Born in the U.K. the cafe' bike movement has gone from stripped-down nessessity to pop culture. Since its birth sometime in the 1950s, the craze has spread from its humble roots of mating the best English frames and engines to wide adaptation. Now, cafe style is truly an international flavor; so popular, it's hard to imagine a make of motorcycle that hasn't been modified with clip-ons, rear-sets and cutaway fenders.
Photographer/publisher and sometime bike-builder Ben Part has his own café vision, and that manifestation has created a plusing sub-culture that's grabbed the imagination and interest of motorcyclists all over the world. “Zagato Guzzi is my take on the Brit-style cafe racer” says Part. “But with more speed and reliability.” His first (right, and below) grew to global prominence as the feature prop in a Davida helmet ad. Rumor has it Davida isn’t taking any more calls about the bike, being not a bit happy it is attracting more attention than the helmet...or the pretty model seated on it!
Zagato inspired? Yes, according to Part. "I got bored of people asking 'is it a Le Mans?' The Zagoto badges are hand-filed aluminium copies of the chromed steel ones found on the bonnets / wings of the special bodied Lancias, Aston Martins, etc from the late 60s. A friend lent me a four-inch thick bible on Zagato in which it mentioned briefly that there had also been motorcycle designs, but with no further info or photos. Neadless to say all that rolling aluminium was very inspirational!" A design consult/engineering firm located just outside Milan, founder Ugo Zagato’s advanced techniques on everything from airplanes to passenger cars became synonymous with light weight and aggressive posture.
The name fits.
“I’m not a pro bike builder per say,” continues Part, “but my mate Sean Bryant and I built a replica for Ewan McGreggor of Trainspotting & Star Wars fame. My bike has been built -funding & time permitting- over the the past 14 years of ownership. I’ve used one-off, second hand, vintage, plus a few high tech bits. Obviously, there’s nearly nothing of the original bike left.” Besides the obvious, Part's Guzzi (above) retains most of its original Tonti frame, save for a custom mono-shock swingarm purchased from a RaceCo mechanic, which Part furthar adjusted to his chassis before mating it with a Hyperpro shock. Other details include triple Discacciati brake rotors mated to Guzzi T3 hubs.
Part's Tonti-flavored original spawned "OB1" (below left) follows the original’s round barrel Guzzi engine with monoshock theme, but uses an abbreviated frame section that seems to draw inspiration from both Dr. John Wittner (by using a V11S timing chest cover) and Lino Tonti's original vision. The swingarm pivot and frame "V" is pure Tonti, but grafted to a Teo Lamers mono-shock/HyperPro combination. Note attachment via the upper loop; very 1100 Sport/Daytona like. OB1 ('code' named after McGreggor's role as Obi Wan Kenobi in Star Wars) started life as a 1978 SP. "It was the first bike he bought he bought after passing his lmotorcycle licence." says Part. "I actually test-rode the original bike in London when it bellonged to a lady dispatch rider some years before he owned it. When we took delivery of it, it was in a very sorry state. McGregor has sold the bike, and it has since 'disapeared' off the radar."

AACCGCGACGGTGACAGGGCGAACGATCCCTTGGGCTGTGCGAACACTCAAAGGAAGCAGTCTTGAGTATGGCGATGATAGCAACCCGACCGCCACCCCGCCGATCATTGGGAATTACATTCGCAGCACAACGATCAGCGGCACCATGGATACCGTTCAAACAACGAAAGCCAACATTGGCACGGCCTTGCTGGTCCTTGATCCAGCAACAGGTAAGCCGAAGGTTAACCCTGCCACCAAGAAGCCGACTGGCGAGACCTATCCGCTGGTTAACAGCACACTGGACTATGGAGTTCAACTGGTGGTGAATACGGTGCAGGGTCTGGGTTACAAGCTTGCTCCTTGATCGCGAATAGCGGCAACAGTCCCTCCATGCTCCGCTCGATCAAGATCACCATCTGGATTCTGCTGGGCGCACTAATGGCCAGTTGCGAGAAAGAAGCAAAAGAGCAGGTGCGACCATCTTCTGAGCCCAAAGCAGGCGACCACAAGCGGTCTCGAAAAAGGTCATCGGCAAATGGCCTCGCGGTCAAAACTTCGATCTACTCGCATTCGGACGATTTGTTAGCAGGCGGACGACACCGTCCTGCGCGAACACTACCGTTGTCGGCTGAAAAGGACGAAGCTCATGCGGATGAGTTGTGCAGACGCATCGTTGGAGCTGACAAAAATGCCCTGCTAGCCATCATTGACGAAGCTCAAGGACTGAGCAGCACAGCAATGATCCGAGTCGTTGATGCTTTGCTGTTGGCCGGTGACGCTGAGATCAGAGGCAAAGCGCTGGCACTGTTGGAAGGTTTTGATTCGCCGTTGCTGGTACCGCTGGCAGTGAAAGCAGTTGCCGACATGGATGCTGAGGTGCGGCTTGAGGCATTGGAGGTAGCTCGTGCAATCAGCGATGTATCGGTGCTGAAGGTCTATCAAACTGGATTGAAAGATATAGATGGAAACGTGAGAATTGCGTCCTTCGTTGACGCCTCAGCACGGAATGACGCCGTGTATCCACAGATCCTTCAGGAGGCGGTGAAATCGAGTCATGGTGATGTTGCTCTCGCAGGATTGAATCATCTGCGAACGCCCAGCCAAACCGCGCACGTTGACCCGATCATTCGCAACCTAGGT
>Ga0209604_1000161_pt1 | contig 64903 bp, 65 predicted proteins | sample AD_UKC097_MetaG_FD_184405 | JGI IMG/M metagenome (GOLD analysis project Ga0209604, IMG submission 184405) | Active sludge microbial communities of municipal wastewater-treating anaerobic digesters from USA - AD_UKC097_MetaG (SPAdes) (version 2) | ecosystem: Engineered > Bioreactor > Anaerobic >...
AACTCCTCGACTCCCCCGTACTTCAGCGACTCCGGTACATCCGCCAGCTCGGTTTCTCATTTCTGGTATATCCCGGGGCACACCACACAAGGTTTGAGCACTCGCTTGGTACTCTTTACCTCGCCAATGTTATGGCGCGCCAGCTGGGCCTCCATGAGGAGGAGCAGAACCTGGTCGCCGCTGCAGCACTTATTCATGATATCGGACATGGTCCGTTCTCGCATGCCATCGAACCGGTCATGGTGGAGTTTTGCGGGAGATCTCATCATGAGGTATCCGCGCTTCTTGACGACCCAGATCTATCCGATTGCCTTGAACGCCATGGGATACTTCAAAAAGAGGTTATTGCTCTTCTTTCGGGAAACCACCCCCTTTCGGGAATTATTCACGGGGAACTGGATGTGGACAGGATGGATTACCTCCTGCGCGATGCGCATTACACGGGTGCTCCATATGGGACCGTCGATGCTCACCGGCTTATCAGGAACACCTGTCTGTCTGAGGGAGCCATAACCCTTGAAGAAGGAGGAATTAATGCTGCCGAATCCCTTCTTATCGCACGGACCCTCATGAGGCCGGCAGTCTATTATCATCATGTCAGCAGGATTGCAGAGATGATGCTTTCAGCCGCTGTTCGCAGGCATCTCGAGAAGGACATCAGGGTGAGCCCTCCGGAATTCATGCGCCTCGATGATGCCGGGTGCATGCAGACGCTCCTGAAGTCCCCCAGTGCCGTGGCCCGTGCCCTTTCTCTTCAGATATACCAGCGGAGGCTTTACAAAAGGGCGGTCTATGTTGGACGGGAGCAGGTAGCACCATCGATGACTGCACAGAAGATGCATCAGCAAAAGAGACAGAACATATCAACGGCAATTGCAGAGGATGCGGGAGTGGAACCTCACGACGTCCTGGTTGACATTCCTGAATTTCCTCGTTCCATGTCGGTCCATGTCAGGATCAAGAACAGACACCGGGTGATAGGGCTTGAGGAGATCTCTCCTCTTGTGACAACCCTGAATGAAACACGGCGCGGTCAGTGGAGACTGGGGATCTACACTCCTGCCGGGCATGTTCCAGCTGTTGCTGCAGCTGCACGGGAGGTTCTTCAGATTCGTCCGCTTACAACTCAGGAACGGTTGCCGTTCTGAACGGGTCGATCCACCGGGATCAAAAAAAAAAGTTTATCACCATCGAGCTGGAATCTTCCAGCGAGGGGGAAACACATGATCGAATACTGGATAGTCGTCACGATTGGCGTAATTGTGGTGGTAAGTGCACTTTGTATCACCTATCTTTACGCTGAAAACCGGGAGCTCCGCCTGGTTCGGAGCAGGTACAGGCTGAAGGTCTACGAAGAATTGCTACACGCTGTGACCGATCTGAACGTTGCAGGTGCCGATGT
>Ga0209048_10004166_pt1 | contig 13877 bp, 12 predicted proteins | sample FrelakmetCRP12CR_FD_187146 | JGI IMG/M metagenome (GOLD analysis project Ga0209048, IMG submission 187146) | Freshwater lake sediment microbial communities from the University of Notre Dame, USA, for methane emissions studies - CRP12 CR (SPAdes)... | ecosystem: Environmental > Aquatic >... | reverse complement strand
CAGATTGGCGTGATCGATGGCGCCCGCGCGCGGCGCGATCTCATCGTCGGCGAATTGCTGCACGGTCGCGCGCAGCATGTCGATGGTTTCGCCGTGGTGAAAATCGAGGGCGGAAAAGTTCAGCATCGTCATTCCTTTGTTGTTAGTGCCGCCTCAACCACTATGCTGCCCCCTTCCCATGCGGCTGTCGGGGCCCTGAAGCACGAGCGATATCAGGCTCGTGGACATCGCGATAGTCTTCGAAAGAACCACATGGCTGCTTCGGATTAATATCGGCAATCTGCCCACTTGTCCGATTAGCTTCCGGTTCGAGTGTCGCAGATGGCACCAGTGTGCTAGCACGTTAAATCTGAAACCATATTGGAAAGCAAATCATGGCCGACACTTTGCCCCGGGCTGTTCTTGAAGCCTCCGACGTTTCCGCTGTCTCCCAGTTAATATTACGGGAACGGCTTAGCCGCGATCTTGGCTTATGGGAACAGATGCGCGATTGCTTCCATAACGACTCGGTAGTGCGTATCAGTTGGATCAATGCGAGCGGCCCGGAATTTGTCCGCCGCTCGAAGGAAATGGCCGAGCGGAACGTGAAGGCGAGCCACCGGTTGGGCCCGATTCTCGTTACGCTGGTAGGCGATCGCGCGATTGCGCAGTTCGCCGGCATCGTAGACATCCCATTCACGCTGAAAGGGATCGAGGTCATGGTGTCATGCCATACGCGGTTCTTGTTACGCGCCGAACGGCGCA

Part's trimmed bevel box looks like a floating 1100 Sport unit, but isn't. As previously mentioned, the front engine mount borrows a spine-frame timing cover/mount, leaving the lower engine-block holes uncovered. Part says those paying attention will notice the rear supporting section of the 'triangle' has been cut and angled forward. Like Part's original, the Disacciati rotors screw into T3 hubs and are pinched by vintage 2p Brembos. Sinister with blacked-out wheel rims, fork sliders, frame sections and the exhaust sucked in toghtly, OB1 retains that classic alloy hue that only the greatest café racers seem to have. If bare boned, muscled persona is your idea of café perfection, then you've found it right here.
What’s next? There are a few shots of the new "OB2" floating around the web; again Guzzi powered, splashed with alloy and sporting a highboy, hotrod exhaust. Part recently contacted us here at VMOL (hence, the title update) and provided a bit of new information regarding this build; "Sean Bryant is building OB2 (I shaped the original moulds for the bodywork). The project was moth-balled for a few years but now back on the work bench. Following a natural progression in specification, OB2's gearbox and manifold are getting RaceCo UK treatment and the fork yokes are going to Nicco Bakker (in Holland). Who knows, it may even see the light of day this year!" Nolan Woodbury
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All photos copyright of Ben Part (www.sideburnmagazine.com)
Special thanks to VMOL contributor Graham Jackson (A.K.A: 'GuzziJack') in the U.K.